To stay in this value-chain position in the new world, printers would be producing non-perishable devices, which I don’t find promising. Why this time if they never built TVs and radios? A better bet for the companies to avoid dying is to build or buy expertise elsewhere in the value chain. Otherwise they die because the world simply won’t demand the volume of time-sensitive information in print to support the current crop of them.

They’re in a tough boat with the brick-and-mortar entities where people encounter and buy/rent content. What’s the market these days for manufacturing and distributing horse whips? Classic product-lifecycle theory suggests that this value-chain position for printers is in maturity, and that current players should (1) stop/slow down investments here so the inevitable withdrawal is less painful and (2) invest in higher ROI opportunities.

So, where in the value chain should the move? I’m not sure there’s a good fit to apply their expertise or core competencies for the same customers. They might need to rationalize in magazine/book/newspaper in developed economies, while focusing on other segments and/or developing economies. Or these printers could diversity away from printing, though this is also immensely risky. But like David Dodd says, “the riskier approach is doing nothing.”

Book: Dumb Money, ch 4

Chapter 3: The Era of Dumb Money

The era of cheap money – super-low interest rates following the 9/11 attack -was ending in 2004 and should have led to a massive slowdown in the cheap money industries of housing, autos and PE/M&A.

Unfortunately, we and our political/financial leaders acted like the party would never end and kept increasing financial leverage. This is where the Fed is supposed to engineer a soft landing. It tried (somewhat), but no one cooperated.

“Over and over again, we construct narratives to tell us why, if markets truly are efficient, numbers that seem so clearly put of whack are fine. Once the bubble is aloft, we take the delusion a step further, concluding that the recent party is a mere prelude to even greater revels … The main symptom is a compulsive tendency to extrapolate results of recent fat years endlessly into the future.”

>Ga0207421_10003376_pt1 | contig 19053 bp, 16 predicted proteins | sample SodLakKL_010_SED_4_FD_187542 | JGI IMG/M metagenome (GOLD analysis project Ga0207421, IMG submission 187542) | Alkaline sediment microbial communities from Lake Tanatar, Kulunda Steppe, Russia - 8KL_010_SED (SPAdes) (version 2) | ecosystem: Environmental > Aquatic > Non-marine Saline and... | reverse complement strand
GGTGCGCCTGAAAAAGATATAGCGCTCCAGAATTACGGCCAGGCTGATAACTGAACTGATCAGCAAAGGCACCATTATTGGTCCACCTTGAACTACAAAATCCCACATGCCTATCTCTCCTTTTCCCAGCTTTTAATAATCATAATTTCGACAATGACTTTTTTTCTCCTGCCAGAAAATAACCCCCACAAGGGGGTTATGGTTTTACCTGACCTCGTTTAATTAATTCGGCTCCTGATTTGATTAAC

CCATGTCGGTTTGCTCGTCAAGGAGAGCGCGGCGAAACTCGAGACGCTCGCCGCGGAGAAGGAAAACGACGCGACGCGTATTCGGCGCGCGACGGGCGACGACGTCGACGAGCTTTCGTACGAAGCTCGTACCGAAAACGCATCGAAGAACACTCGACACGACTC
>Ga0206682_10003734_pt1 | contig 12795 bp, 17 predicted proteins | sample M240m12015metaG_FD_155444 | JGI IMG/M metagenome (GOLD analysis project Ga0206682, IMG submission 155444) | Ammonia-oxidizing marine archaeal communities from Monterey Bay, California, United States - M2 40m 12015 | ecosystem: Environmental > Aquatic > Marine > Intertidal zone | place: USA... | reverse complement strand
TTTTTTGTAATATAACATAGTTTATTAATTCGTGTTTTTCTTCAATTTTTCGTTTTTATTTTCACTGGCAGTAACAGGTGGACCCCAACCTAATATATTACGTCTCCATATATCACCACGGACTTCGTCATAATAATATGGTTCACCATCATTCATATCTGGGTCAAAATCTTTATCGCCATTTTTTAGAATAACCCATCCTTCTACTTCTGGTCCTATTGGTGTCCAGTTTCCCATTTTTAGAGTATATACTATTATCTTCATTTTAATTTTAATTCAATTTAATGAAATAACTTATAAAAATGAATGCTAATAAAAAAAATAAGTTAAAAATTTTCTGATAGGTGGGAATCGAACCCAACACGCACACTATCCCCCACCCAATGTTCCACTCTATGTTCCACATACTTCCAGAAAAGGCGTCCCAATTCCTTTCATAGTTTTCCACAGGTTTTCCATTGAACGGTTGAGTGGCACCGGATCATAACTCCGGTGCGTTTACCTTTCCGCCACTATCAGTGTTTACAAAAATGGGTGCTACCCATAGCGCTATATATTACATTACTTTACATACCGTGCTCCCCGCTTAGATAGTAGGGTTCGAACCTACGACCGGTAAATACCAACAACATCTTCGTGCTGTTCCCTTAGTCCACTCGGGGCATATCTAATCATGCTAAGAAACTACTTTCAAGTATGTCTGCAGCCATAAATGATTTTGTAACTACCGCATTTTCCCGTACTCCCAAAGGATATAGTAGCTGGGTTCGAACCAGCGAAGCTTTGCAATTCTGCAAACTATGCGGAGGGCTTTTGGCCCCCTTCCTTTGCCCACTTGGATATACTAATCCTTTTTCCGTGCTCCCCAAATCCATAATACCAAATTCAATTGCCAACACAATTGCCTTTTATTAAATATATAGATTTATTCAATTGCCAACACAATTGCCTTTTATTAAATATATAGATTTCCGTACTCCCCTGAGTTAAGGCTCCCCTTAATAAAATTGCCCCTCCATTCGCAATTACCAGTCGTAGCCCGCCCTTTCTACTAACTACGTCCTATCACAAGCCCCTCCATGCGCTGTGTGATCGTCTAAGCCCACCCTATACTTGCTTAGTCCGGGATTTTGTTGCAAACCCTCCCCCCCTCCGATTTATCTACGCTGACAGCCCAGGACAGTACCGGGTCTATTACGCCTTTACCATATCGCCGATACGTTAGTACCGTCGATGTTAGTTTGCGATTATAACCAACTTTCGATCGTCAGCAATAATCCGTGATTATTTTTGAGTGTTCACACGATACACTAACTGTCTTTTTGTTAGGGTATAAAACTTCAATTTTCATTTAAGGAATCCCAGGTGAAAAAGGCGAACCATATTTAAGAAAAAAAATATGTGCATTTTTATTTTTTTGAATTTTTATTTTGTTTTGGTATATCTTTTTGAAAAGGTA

We, as humans, are supposedly able to learn from past mistakes, helping to avoid the same mistake or at least minimize the impact of repeating it. But in environments as large and complex as our “financial system,” with international reach, countless players and rampant greed, could this kind of boom and bust really have ended differently?

If yes, how? Who or what organization(s) should have the power to hit an emergency shut-off? What is being shut off?

Article: Pay People to Be Healthy

How to reform healthcare? This article reminds me of how the city of Ashville, NC, succeeded at reining in its expenses by retraining its employees to live more healthy in the first place, before dealing with catastrophic illnesses and expenses.

John Miall worked many years for Ashville – a city I happen to love. Among his responsibilities was managing the self-funded healthcare program for city employees. One day he woke up and realized they needed to do this differently. Where he ended up was using money to motivate people with chronic illnesses, first diabetes, to take care of themselves. Employees would get their supplies for free as long as they visited a doctor or pharmacist regularly/frequently, and their progress was tracked.

This approach more than paid for itself in lower costs for the city and for employees. Now John works for a company that helps other organizations implement similar programs. He travels the country, speaking to groups about the amazing results he witnessed in Ashville and encouraging others to adopt wellness- and health-first programs.

Book: Dumb Money, ch 2

Chapter 2 is The Era of Cheap Money. Daniel Gross explains that bubbles require two factors: new economic assumptions and new tools. The 2008-09 bubble was built on “new and improved” econ assumptions of cheap money but mostly on risk-manipulating innovations that made money appear even cheaper.

I agree with what I think what he’s saying: Efforts to systematically, artificially grow an economy too high, too fast are recipes for disaster. One reason I agree is that I appreciate the business model of a former employer.

McMaster-Carr is the #2 distributor of industrial supplies, behind Grainger. It meticulously managed growth to be sustainable and without risk of deteriorating its phenomenal customer service. In the mid-90s McMaster mailed its iconic catalog annually to generate sales, almost exclusively via inbound phone calls to well-paid staff whose job was to provide Nordstrom-quality service. The company knew how many inbound orders that each incremental catalog would yield and mailed to only enough new recipients that its “sales” staff and operations infrastructure could service without leading to depressed service.

Non-market-priced cheap money facilitated unprecedented and unchecked growth in home ownership, stock ownership, conspicuous consumption, overcapacity of retail stores and restaurants, exurbs, commuting times and the assumption that bad times won’t happen.

Looking forward, we need some new ideas about regulation. Even Alan Greenspan has acknowledged that he overestimated the rational, free-market theories.